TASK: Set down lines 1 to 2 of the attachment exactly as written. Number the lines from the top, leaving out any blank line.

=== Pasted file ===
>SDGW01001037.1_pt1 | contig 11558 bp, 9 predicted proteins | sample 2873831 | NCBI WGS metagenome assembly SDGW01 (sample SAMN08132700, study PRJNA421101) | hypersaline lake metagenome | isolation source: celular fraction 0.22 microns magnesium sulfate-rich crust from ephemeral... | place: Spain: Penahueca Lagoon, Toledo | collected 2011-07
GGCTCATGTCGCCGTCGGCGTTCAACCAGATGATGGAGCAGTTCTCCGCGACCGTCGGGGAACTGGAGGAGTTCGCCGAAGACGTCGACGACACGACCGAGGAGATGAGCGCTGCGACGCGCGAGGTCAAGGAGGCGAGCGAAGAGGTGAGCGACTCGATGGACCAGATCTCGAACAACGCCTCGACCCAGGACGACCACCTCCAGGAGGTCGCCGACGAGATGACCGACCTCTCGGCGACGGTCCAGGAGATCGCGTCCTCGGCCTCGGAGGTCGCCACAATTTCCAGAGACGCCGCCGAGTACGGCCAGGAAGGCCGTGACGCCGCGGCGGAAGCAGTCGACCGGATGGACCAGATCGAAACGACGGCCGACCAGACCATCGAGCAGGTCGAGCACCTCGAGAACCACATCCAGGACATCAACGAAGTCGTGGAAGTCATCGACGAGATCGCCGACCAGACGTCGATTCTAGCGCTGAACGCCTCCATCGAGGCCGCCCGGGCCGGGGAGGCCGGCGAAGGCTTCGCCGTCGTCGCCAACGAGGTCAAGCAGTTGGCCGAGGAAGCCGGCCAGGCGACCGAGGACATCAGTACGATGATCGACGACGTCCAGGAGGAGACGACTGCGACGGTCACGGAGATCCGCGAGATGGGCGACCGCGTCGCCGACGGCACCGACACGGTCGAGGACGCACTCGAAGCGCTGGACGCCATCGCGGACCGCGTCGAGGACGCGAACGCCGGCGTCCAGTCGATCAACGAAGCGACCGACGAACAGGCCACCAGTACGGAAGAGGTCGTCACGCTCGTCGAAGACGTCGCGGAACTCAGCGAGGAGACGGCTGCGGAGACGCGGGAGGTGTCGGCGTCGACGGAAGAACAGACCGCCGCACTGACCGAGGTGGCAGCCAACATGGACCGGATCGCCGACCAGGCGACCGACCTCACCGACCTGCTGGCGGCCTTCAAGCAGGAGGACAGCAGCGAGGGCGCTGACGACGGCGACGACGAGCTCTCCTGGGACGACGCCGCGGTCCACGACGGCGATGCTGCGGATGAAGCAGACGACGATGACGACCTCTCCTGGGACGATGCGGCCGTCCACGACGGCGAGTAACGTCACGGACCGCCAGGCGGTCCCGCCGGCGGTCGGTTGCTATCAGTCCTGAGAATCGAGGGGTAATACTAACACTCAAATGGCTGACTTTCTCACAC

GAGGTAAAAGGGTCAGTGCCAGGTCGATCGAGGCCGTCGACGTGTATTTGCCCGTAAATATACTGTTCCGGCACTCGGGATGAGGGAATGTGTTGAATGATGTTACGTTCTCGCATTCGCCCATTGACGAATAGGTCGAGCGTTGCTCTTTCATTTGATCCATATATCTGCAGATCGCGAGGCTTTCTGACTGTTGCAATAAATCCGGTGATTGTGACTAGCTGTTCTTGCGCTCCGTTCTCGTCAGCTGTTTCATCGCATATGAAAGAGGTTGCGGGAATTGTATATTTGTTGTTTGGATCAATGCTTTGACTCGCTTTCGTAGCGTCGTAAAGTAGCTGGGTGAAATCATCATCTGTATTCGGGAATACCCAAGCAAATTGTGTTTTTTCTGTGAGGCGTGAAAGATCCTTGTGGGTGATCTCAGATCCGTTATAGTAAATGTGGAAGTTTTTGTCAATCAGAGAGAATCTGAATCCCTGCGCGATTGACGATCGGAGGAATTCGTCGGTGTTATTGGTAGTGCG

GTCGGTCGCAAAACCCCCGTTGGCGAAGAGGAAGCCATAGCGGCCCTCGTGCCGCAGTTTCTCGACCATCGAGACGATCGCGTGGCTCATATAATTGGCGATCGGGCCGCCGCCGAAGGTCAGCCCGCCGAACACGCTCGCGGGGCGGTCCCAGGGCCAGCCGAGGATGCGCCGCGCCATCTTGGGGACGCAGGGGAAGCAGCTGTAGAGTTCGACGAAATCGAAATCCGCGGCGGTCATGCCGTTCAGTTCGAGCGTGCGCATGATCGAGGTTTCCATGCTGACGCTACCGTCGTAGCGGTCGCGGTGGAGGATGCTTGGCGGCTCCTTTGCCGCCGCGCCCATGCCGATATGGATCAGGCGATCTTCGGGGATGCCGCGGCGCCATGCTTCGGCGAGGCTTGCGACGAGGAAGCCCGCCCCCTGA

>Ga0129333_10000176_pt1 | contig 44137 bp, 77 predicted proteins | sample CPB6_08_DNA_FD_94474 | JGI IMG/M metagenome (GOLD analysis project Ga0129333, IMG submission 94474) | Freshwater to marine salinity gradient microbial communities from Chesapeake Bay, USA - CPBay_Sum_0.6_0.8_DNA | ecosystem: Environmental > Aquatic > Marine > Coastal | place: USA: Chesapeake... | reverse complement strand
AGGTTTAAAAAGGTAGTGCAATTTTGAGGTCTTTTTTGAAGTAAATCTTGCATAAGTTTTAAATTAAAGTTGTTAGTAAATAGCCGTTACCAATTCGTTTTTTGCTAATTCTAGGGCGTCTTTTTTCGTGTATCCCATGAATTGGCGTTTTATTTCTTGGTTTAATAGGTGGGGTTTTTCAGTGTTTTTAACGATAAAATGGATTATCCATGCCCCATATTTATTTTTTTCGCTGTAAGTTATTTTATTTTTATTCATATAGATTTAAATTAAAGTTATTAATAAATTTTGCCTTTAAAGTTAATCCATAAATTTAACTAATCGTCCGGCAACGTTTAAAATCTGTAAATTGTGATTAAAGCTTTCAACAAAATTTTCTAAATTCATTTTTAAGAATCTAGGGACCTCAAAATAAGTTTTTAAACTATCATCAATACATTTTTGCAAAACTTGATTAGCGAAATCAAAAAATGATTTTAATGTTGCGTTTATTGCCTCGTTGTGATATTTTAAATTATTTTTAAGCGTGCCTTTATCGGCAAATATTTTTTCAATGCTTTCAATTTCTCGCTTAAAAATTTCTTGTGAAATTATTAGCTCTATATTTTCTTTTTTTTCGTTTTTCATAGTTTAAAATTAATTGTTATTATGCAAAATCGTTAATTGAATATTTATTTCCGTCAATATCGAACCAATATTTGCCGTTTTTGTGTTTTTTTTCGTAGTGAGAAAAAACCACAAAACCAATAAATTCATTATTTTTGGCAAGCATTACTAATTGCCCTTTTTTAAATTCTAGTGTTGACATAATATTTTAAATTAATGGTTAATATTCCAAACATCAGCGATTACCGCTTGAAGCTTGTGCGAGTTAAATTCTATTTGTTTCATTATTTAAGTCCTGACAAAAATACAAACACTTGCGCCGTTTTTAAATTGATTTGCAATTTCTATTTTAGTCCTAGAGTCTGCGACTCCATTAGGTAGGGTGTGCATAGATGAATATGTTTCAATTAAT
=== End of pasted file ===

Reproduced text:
>SDGW01001037.1_pt1 | contig 11558 bp, 9 predicted proteins | sample 2873831 | NCBI WGS metagenome assembly SDGW01 (sample SAMN08132700, study PRJNA421101) | hypersaline lake metagenome | isolation source: celular fraction 0.22 microns magnesium sulfate-rich crust from ephemeral... | place: Spain: Penahueca Lagoon, Toledo | collected 2011-07
GGCTCATGTCGCCGTCGGCGTTCAACCAGATGATGGAGCAGTTCTCCGCGACCGTCGGGGAACTGGAGGAGTTCGCCGAAGACGTCGACGACACGACCGAGGAGATGAGCGCTGCGACGCGCGAGGTCAAGGAGGCGAGCGAAGAGGTGAGCGACTCGATGGACCAGATCTCGAACAACGCCTCGACCCAGGACGACCACCTCCAGGAGGTCGCCGACGAGATGACCGACCTCTCGGCGACGGTCCAGGAGATCGCGTCCTCGGCCTCGGAGGTCGCCACAATTTCCAGAGACGCCGCCGAGTACGGCCAGGAAGGCCGTGACGCCGCGGCGGAAGCAGTCGACCGGATGGACCAGATCGAAACGACGGCCGACCAGACCATCGAGCAGGTCGAGCACCTCGAGAACCACATCCAGGACATCAACGAAGTCGTGGAAGTCATCGACGAGATCGCCGACCAGACGTCGATTCTAGCGCTGAACGCCTCCATCGAGGCCGCCCGGGCCGGGGAGGCCGGCGAAGGCTTCGCCGTCGTCGCCAACGAGGTCAAGCAGTTGGCCGAGGAAGCCGGCCAGGCGACCGAGGACATCAGTACGATGATCGACGACGTCCAGGAGGAGACGACTGCGACGGTCACGGAGATCCGCGAGATGGGCGACCGCGTCGCCGACGGCACCGACACGGTCGAGGACGCACTCGAAGCGCTGGACGCCATCGCGGACCGCGTCGAGGACGCGAACGCCGGCGTCCAGTCGATCAACGAAGCGACCGACGAACAGGCCACCAGTACGGAAGAGGTCGTCACGCTCGTCGAAGACGTCGCGGAACTCAGCGAGGAGACGGCTGCGGAGACGCGGGAGGTGTCGGCGTCGACGGAAGAACAGACCGCCGCACTGACCGAGGTGGCAGCCAACATGGACCGGATCGCCGACCAGGCGACCGACCTCACCGACCTGCTGGCGGCCTTCAAGCAGGAGGACAGCAGCGAGGGCGCTGACGACGGCGACGACGAGCTCTCCTGGGACGACGCCGCGGTCCACGACGGCGATGCTGCGGATGAAGCAGACGACGATGACGACCTCTCCTGGGACGATGCGGCCGTCCACGACGGCGAGTAACGTCACGGACCGCCAGGCGGTCCCGCCGGCGGTCGGTTGCTATCAGTCCTGAGAATCGAGGGGTAATACTAACACTCAAATGGCTGACTTTCTCACAC